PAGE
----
A publication of the Archaeological Institute of America
For at least the past century and a half, those strolling the grounds of George Washington's Mount Vernon Estate and Gardens have gazed upon historical inaccuracy. Until recently, the property's one-acre-large, Gothic arch-shaped Upper Garden did not appear as it was in 1799, when the first U.S. president passed away at his home. It had become a maze of narrow paths and, especially in recent years, its design aesthetic was hostage to overgrown, aging boxwoods. While its caretakers have tried to ensure that everything displayed at the estate is as it was when Washington died, when it was discovered that the boxwoods were first planted in the 1800s, Dean Norton, Mount Vernon's director of horticulture, recalls, "We suspected we had gotten many features in the garden wrong."
Six years ago, Norton began work to return the garden to the layout it had when Washington was on his deathbed. The team who helped solve that puzzle was made up of archaeologists led by Mount Vernon's director of archaeology, Esther White. By excavating a corner of the garden and investigating soil as she went down, White uncovered the 1799 configuration of the plantingbeds and pathways.
White carried out digs starting in 2005, eventually excavating roughly 15 percent of the plot. Six inches down, she and her team found traces of the garden George Washington might have tended. (Like many founding fathers, including Thomas Jefferson and James Madison, Washington was an avid gardener.) Two and a half feet below that were disturbances in the soil that indicated there had once been rows of two-foot-wide squares dug into the earth—the remains of the mid-eighteenth-century fruit tree nursery that Washington planted over. By mapping soil quality, layers, and trenches over time and inputting them into geographical information systems (GIS) technology, White accurately tracked the evolution of the garden's layout over two centuries.
"GIS allowed us to see the framework of the paths," says White. Prior to the archaeological work, the garden had crescent-shaped patches of plantings at the top of the arch. From White's analysis, it turned out the crescents were not an original part of the garden. They had superseded long, linear rows in the nineteenth century. "The 1799 beds were large and rectangular," says White. So, they've returned.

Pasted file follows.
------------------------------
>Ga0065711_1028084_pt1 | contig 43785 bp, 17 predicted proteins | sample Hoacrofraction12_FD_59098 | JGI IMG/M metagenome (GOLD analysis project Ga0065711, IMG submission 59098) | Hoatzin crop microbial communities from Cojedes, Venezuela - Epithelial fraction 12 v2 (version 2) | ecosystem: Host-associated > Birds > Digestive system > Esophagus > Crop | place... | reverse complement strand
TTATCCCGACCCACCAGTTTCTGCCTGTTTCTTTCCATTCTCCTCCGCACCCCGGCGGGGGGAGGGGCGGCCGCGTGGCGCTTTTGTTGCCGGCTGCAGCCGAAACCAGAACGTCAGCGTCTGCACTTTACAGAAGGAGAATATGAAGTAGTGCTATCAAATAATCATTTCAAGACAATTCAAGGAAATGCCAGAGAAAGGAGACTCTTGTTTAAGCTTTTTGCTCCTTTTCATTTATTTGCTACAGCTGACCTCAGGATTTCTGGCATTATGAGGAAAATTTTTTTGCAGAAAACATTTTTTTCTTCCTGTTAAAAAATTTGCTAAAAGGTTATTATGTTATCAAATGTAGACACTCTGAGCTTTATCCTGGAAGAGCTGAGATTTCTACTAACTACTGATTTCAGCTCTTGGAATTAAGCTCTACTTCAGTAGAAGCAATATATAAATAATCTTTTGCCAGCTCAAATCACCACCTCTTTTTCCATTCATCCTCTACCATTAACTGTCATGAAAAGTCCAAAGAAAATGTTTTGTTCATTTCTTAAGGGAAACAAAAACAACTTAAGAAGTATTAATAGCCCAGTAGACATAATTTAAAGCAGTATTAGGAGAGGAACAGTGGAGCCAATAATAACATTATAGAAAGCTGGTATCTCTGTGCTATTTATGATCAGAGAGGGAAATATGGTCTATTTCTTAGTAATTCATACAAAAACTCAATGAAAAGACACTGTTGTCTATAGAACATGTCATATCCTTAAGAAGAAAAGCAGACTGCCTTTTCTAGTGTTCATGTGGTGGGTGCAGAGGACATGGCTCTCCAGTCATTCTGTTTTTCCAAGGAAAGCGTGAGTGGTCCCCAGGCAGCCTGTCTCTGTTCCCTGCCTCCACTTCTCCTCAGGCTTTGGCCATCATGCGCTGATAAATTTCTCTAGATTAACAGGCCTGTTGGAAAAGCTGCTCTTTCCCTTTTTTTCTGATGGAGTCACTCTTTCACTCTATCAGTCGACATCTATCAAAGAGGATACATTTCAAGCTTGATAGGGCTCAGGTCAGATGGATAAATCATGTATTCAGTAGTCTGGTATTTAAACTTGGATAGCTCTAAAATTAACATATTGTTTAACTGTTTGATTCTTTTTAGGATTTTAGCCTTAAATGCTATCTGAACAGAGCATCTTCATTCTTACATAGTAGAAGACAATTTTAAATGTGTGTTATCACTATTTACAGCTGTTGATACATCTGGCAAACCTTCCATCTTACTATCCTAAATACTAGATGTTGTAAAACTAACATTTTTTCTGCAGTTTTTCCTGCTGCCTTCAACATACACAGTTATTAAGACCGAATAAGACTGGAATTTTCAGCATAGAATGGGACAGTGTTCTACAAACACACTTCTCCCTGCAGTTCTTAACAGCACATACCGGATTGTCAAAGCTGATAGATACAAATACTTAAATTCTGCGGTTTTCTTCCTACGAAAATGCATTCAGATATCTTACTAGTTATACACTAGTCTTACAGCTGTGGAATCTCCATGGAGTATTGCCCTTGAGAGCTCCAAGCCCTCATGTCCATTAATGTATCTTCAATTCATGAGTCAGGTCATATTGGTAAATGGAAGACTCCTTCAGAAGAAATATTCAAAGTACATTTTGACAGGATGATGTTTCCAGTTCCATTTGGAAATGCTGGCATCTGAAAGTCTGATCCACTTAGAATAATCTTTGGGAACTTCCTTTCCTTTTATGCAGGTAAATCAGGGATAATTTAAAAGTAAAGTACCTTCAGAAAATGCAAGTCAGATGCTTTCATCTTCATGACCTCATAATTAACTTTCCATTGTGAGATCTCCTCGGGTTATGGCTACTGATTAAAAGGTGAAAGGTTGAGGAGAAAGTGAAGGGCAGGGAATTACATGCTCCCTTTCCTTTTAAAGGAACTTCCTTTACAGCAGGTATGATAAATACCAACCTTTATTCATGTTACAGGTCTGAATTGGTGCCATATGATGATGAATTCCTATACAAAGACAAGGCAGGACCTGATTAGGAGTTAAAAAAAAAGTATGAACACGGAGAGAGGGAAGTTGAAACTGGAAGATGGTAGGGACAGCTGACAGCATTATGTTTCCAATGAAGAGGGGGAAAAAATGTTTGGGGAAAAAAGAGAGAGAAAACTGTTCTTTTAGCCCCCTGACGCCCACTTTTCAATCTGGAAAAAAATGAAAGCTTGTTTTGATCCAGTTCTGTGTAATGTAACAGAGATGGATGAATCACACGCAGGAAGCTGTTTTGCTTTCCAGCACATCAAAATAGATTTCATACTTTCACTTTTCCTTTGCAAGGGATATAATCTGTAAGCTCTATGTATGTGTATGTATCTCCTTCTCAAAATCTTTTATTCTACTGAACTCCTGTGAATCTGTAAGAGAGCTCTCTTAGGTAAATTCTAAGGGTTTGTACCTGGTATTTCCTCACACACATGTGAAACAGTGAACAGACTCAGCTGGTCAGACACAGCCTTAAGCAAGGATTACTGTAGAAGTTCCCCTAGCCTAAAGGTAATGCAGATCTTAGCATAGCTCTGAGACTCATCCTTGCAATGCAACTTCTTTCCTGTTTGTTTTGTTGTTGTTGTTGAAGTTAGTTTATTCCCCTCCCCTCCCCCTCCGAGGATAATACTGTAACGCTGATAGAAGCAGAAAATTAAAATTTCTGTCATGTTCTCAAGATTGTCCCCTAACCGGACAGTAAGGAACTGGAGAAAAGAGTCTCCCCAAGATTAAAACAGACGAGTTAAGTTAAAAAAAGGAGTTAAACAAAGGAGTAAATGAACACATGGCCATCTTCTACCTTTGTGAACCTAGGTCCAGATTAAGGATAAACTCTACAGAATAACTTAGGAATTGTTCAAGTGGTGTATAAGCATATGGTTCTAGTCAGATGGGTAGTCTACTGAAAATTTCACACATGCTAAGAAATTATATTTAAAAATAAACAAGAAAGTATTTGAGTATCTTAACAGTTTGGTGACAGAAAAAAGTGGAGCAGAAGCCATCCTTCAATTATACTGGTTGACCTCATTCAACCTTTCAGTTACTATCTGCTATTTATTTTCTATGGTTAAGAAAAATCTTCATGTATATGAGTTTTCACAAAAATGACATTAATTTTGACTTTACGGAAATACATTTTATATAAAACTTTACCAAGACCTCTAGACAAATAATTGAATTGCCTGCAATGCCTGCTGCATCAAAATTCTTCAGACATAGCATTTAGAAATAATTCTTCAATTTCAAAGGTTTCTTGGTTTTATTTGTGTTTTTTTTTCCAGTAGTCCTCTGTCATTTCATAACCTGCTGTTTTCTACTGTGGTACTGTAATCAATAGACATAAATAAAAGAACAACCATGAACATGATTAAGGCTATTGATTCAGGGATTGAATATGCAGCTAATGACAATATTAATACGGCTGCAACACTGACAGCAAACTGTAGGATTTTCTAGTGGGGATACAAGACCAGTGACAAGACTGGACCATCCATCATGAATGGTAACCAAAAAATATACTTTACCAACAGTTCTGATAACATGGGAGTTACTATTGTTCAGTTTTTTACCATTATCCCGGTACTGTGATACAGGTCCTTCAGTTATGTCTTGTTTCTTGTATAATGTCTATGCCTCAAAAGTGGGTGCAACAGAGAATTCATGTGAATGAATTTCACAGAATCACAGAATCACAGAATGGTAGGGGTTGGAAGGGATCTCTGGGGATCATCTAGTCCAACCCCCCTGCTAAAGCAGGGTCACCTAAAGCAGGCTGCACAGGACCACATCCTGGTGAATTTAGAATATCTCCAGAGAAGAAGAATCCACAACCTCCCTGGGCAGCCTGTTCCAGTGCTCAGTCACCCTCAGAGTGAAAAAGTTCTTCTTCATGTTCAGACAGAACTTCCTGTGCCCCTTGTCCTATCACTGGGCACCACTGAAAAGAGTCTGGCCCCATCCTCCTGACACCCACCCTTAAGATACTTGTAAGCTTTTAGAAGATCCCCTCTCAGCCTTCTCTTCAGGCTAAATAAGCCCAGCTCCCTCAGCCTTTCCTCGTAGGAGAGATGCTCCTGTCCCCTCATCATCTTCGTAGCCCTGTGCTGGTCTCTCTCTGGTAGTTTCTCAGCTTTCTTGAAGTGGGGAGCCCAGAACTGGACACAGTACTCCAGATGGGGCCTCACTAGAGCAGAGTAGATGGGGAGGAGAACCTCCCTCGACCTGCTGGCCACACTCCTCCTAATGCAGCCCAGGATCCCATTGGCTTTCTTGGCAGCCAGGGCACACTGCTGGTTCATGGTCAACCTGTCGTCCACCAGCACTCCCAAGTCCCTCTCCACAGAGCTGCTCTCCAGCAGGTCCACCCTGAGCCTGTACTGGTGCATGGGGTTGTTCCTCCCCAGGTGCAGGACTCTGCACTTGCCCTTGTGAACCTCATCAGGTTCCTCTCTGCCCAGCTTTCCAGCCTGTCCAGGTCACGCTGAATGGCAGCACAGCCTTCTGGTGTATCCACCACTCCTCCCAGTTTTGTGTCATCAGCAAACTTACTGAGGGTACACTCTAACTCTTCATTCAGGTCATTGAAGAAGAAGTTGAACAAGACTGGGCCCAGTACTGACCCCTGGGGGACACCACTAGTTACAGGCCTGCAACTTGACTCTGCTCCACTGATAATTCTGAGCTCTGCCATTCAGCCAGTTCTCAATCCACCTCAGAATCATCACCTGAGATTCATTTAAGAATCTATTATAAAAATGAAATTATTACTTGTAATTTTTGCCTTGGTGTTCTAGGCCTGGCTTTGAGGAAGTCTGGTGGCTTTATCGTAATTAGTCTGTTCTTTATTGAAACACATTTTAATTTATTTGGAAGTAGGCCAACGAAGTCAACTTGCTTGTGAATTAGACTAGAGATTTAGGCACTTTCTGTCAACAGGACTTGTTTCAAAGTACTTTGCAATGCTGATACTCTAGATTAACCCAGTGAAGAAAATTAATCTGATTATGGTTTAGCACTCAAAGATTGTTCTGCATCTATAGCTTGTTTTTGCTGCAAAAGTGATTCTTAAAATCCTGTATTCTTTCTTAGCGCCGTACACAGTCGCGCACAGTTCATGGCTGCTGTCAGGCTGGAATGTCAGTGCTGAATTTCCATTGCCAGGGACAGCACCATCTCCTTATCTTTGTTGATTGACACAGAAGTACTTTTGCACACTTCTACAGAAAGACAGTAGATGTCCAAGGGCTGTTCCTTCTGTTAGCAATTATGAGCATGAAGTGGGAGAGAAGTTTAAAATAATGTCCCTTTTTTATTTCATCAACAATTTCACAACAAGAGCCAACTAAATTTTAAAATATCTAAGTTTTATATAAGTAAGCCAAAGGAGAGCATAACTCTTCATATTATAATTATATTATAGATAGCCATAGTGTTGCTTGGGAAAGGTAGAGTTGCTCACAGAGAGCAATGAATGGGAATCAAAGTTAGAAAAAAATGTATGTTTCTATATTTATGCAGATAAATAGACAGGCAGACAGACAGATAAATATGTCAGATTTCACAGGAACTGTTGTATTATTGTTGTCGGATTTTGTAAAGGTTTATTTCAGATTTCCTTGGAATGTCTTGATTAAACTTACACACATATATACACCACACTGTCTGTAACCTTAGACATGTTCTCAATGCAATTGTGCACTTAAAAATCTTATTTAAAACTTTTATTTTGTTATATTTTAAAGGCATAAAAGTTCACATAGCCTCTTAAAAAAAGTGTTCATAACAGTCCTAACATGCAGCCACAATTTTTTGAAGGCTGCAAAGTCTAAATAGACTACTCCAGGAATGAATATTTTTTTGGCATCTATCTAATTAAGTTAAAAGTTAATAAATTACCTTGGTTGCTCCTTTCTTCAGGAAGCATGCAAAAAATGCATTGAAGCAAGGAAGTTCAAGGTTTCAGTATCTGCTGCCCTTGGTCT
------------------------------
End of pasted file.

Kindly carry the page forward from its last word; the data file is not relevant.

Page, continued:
Today's configuration is the seventh of the garden's lifetime. The GIS work also directed them to trim back the boxwood fringe that overwhelmed the area and narrowed footpaths to three feet wide. Today visitors can stroll three 10-foot-wide paths through the garden and around its perimeter.
White also wanted to know what plant species Washington had cultivated, but she hit a snag. Analysis of pollen and phytoliths (microscopic silica crystals left behind by certain plants) indicated that the soil was marred by an overabundance of clay, so White couldn't tell which plants should be there. "We are still in the process of analyzing soil chemistry data, but the high clay content can present problems," White says. "Clay has an acidic pH which eats away at microscopic pollen grains. So this is something for future study."
Norton replanted three beds largely with sweet william, snapdragons, violas, and other flowers surrounding rows of vegetables—cabbage, onions, beans, and more. Until White is able to get more information from the soil, the crew at Mount Vernon won't know if they are right. "Washington's diaries and writings, visitors' accounts, gardeners' weekly reports, and eighteenth-century gardening books began to give us a picture of how the garden looked," he explains. "Then archaeology provided us with the ability to adjust the focus and to say, 'Aha! George Washington's Upper Garden as it was in 1799.'"